Getting Along in the Lean Forties

Snapshots and films from the 1940s give the impression that most of the population was lean. Arguably this was because of the way we lived, devoid of the technology which came later. Manual work including house chores was taken on with the proverbial ‘elbow grease’ still in fitting with the Victorian era. The horse and plough was still a common sight in the countryside, and in working areas housewives did the washing by hand, scrubbed floors and vigorously tackled the thousand and one jobs for home and family without the resources of the press-button age which we now take for granted. Only the rich could afford cars, so we also did much walking then.

During the war, food rationing contributed to our slimness. In some ways we seemed more healthy then. The common aches and pains we hear of now were not so prevalent, and we didn’t need ‘exercise’, for every day we exercised without knowing it. We had no need for dieting books, for it was all there – in the ration book.

We did need the nourishment to live the way we did, however, and the Ministry of Food was keenly aware of this. Although there was a war on, standards attributed to health care in the 1940s were generally good. In the light of food rationing, much advice was put out by the media on how to cope. We grew accustomed to the regular ‘Food Flash’ features at cinemas, in newspapers and on the wireless. The radio doctor broadcast regularly, and his rich, soothing voice gave advice on the best ways to treat our ills and medical disorders, often related to the lack of vitamins in our wartime diet. The Ministry of Food distributed informative leaflets about the essential vitamins A, B, C and D, and how these were best allocated given the very limited variety of food available.
We all knew what ‘Dig for Victory!’ meant, and many of our flower beds were turned over to the production of vitamin-rich vegetables. In their spare time folk were busy turning over the soil in their gardens and grumbling about the nasty thick yellow Middlesex clay which lurked beneath the topsoil only a spade’s length down. The problems were overcome and the soil improved with the help of horse manure (collected after the horse-drawn delivery tradesmen had been), soot from our open fire chimneys and ashes from the coals and logs.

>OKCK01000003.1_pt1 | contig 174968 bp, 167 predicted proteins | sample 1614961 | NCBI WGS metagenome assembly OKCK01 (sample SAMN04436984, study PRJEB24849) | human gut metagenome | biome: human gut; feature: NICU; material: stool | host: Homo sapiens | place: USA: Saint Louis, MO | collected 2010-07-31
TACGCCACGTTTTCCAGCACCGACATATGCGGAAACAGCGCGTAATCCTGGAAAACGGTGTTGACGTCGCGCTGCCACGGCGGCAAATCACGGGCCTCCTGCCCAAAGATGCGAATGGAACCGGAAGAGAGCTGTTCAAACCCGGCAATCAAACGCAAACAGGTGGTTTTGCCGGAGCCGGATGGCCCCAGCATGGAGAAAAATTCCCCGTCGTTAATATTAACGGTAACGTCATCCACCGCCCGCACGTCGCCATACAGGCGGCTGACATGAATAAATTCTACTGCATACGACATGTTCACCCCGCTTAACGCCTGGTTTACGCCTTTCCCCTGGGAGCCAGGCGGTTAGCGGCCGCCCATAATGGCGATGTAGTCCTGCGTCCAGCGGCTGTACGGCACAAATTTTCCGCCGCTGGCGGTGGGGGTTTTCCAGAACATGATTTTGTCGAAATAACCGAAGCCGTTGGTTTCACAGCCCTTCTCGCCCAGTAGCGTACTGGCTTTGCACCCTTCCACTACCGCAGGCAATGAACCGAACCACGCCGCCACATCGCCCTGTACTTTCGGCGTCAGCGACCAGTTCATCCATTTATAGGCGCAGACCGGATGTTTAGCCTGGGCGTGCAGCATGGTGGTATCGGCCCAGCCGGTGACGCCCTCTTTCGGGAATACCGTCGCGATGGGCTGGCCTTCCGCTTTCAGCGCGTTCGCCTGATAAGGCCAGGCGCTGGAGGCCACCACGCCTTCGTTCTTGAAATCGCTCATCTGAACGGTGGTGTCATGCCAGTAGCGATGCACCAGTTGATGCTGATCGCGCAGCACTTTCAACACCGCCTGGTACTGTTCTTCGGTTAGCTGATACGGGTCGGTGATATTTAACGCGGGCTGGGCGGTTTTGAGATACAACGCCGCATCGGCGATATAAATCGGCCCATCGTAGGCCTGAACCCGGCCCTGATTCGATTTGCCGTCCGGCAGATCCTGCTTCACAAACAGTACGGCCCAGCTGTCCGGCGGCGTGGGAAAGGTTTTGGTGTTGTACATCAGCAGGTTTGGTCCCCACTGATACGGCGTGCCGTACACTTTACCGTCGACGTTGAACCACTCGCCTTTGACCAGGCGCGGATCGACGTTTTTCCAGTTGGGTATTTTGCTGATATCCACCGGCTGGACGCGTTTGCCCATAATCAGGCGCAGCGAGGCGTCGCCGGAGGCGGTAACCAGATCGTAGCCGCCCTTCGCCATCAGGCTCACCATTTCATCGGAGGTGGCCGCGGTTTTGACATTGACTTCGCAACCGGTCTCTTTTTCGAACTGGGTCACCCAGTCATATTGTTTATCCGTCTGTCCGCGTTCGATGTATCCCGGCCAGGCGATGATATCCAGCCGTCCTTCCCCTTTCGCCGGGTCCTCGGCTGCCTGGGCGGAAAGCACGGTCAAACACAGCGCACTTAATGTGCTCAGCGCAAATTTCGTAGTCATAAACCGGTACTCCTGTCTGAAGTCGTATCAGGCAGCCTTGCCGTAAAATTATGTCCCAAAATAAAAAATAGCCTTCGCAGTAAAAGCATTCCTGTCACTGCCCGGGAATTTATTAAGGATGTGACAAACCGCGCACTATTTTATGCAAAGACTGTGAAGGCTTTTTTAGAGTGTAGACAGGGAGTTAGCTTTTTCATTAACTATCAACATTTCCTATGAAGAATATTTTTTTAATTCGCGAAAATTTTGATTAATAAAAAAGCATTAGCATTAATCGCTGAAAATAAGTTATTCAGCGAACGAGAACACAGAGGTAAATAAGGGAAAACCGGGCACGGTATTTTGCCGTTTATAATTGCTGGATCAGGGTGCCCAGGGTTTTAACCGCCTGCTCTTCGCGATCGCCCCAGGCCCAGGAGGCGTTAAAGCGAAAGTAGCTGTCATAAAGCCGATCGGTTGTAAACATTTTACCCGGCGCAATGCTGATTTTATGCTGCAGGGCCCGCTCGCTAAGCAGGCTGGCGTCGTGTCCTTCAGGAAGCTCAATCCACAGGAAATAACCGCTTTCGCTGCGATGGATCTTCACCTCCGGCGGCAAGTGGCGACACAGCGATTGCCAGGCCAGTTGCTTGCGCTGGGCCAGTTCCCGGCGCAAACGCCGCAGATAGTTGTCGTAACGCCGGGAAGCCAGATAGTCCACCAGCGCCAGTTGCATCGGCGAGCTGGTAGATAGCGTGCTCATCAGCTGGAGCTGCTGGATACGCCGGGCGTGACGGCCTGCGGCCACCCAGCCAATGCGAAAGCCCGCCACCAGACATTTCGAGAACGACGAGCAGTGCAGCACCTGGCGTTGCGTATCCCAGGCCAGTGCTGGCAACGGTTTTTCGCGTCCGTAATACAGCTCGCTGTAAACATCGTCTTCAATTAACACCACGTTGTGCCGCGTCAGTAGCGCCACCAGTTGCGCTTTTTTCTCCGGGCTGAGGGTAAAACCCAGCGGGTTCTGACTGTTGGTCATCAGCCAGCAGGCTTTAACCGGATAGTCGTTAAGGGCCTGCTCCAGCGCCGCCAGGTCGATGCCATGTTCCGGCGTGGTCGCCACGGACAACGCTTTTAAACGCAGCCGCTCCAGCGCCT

Some sports and recreation grounds were turned over in the pursuit for those health-giving vitamins. The large Kodak works ground • in Harrow was completely transformed into a huge allotment and others followed. Even bomb sites were converted into allotments. Vegetable patches, chicken runs and even pigsties appeared on every spare bit of land in London and the suburbs.

In my part of Harrow in Hampden Road a street trader appeared with horse and cart one Sunday in 1942 loaded with all manner of goods in the quest for self-sufficiency – cheap garden spades, forks, rolls of chicken wire mesh, sticks and tacks. He was on to a good thing. He could even supply the chicks. “Cocks for table and hens for the eggs” was his slogan. “Place your order now. Give yourself time to erect the chicken runs and I’ll be back with the chicks next Sunday!”

To top it all he’d even drawn up a plan, for just one penny, detailing how best to erect a chicken house and run. If you asked him nicely he’d even come along and erect one for you for next to nothing!

I took on such a job with the assistance of my brother: between us we built something which resembled a chicken house and run, and within a few weeks we were experts. The trouble was, when it came to the slaughter none of our family could do
it. A kind neighbour did the nasty work, however, and there were two lovely chickens, ready for the Christmas table – a luxury to behold in those days!

We didn’t know what we’d let ourselves in for, though, for they still had to be plucked. We tried it on the kitchen table: there were feathers everywhere, but two hours later the task had been completed. It was all in vain, however, for when it came to eating the chicken we remembered how they were the day before – alive and healthy in our chicken run. We had become too attached: they were like pets! We forgot the idea, got rid of the remaining cocks and just kept the hens for the eggs.

Special priority was given to children and pregnant women, and extra coupons were allotted in their ration books. Extra milk was supplied for schoolchildren, and each of us was given a third of a pint-sized bottle for consumption at school. Our dinners would be garnished with raw cabbage, carrot and turnip gratings to cover those crucial extra vitamins.

As always, money helped. As far as we youngsters were concerned it wasn’t just the clothes that advertised wealth, but the size of the belly as well! If one had the extra pennies, almost anything could be bought from the infamous ‘black marketeers’ and what commonly became known as ‘under the counter’ goods. Some people did very well out of the war, thank you!

We never missed the opportunity of making a few pennies, of course, for those extra goodies kids like and what our parents were unable to afford in those war-torn days. Building a chicken house or two meant a deposit for a new bike or some of those ‘under-the-counter’ sweets and chocolates!

Peter Carroll